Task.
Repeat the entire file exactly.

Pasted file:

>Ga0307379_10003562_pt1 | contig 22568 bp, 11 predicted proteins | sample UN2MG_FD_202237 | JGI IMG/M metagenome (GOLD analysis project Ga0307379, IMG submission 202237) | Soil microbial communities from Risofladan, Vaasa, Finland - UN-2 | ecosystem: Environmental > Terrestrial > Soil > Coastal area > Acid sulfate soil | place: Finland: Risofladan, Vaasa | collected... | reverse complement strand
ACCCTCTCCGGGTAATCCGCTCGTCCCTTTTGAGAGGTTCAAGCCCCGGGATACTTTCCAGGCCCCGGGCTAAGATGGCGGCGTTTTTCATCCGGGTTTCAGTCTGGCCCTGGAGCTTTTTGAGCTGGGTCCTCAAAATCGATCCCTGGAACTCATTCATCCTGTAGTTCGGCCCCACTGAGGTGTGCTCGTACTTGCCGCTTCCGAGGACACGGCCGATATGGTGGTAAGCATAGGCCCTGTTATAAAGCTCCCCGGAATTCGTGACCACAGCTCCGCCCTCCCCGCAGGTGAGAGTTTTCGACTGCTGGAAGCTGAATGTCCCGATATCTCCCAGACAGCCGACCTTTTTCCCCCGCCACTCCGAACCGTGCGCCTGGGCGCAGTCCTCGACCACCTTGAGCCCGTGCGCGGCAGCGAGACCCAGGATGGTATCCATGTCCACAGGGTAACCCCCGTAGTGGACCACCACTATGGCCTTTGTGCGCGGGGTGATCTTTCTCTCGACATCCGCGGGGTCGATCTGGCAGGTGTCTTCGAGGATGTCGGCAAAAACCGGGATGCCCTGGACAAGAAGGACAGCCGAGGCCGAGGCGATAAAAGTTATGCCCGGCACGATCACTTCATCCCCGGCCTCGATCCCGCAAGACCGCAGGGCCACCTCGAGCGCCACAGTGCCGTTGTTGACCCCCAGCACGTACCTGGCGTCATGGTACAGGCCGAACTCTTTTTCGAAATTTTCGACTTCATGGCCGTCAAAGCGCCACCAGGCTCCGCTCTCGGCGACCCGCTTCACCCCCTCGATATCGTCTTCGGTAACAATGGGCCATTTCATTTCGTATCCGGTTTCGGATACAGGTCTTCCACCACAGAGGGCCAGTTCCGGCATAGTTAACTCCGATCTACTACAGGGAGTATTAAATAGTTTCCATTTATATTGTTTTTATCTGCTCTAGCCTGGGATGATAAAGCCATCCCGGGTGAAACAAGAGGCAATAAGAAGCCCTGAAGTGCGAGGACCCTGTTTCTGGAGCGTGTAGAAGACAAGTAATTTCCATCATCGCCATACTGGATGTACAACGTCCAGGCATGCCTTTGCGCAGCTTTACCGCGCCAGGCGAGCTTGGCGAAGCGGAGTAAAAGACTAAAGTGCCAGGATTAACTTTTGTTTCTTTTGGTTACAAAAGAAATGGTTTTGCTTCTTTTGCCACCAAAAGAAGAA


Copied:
>Ga0307379_10003562_pt1 | contig 22568 bp, 11 predicted proteins | sample UN2MG_FD_202237 | JGI IMG/M metagenome (GOLD analysis project Ga0307379, IMG submission 202237) | Soil microbial communities from Risofladan, Vaasa, Finland - UN-2 | ecosystem: Environmental > Terrestrial > Soil > Coastal area > Acid sulfate soil | place: Finland: Risofladan, Vaasa | collected... | reverse complement strand
ACCCTCTCCGGGTAATCCGCTCGTCCCTTTTGAGAGGTTCAAGCCCCGGGATACTTTCCAGGCCCCGGGCTAAGATGGCGGCGTTTTTCATCCGGGTTTCAGTCTGGCCCTGGAGCTTTTTGAGCTGGGTCCTCAAAATCGATCCCTGGAACTCATTCATCCTGTAGTTCGGCCCCACTGAGGTGTGCTCGTACTTGCCGCTTCCGAGGACACGGCCGATATGGTGGTAAGCATAGGCCCTGTTATAAAGCTCCCCGGAATTCGTGACCACAGCTCCGCCCTCCCCGCAGGTGAGAGTTTTCGACTGCTGGAAGCTGAATGTCCCGATATCTCCCAGACAGCCGACCTTTTTCCCCCGCCACTCCGAACCGTGCGCCTGGGCGCAGTCCTCGACCACCTTGAGCCCGTGCGCGGCAGCGAGACCCAGGATGGTATCCATGTCCACAGGGTAACCCCCGTAGTGGACCACCACTATGGCCTTTGTGCGCGGGGTGATCTTTCTCTCGACATCCGCGGGGTCGATCTGGCAGGTGTCTTCGAGGATGTCGGCAAAAACCGGGATGCCCTGGACAAGAAGGACAGCCGAGGCCGAGGCGATAAAAGTTATGCCCGGCACGATCACTTCATCCCCGGCCTCGATCCCGCAAGACCGCAGGGCCACCTCGAGCGCCACAGTGCCGTTGTTGACCCCCAGCACGTACCTGGCGTCATGGTACAGGCCGAACTCTTTTTCGAAATTTTCGACTTCATGGCCGTCAAAGCGCCACCAGGCTCCGCTCTCGGCGACCCGCTTCACCCCCTCGATATCGTCTTCGGTAACAATGGGCCATTTCATTTCGTATCCGGTTTCGGATACAGGTCTTCCACCACAGAGGGCCAGTTCCGGCATAGTTAACTCCGATCTACTACAGGGAGTATTAAATAGTTTCCATTTATATTGTTTTTATCTGCTCTAGCCTGGGATGATAAAGCCATCCCGGGTGAAACAAGAGGCAATAAGAAGCCCTGAAGTGCGAGGACCCTGTTTCTGGAGCGTGTAGAAGACAAGTAATTTCCATCATCGCCATACTGGATGTACAACGTCCAGGCATGCCTTTGCGCAGCTTTACCGCGCCAGGCGAGCTTGGCGAAGCGGAGTAAAAGACTAAAGTGCCAGGATTAACTTTTGTTTCTTTTGGTTACAAAAGAAATGGTTTTGCTTCTTTTGCCACCAAAAGAAGAA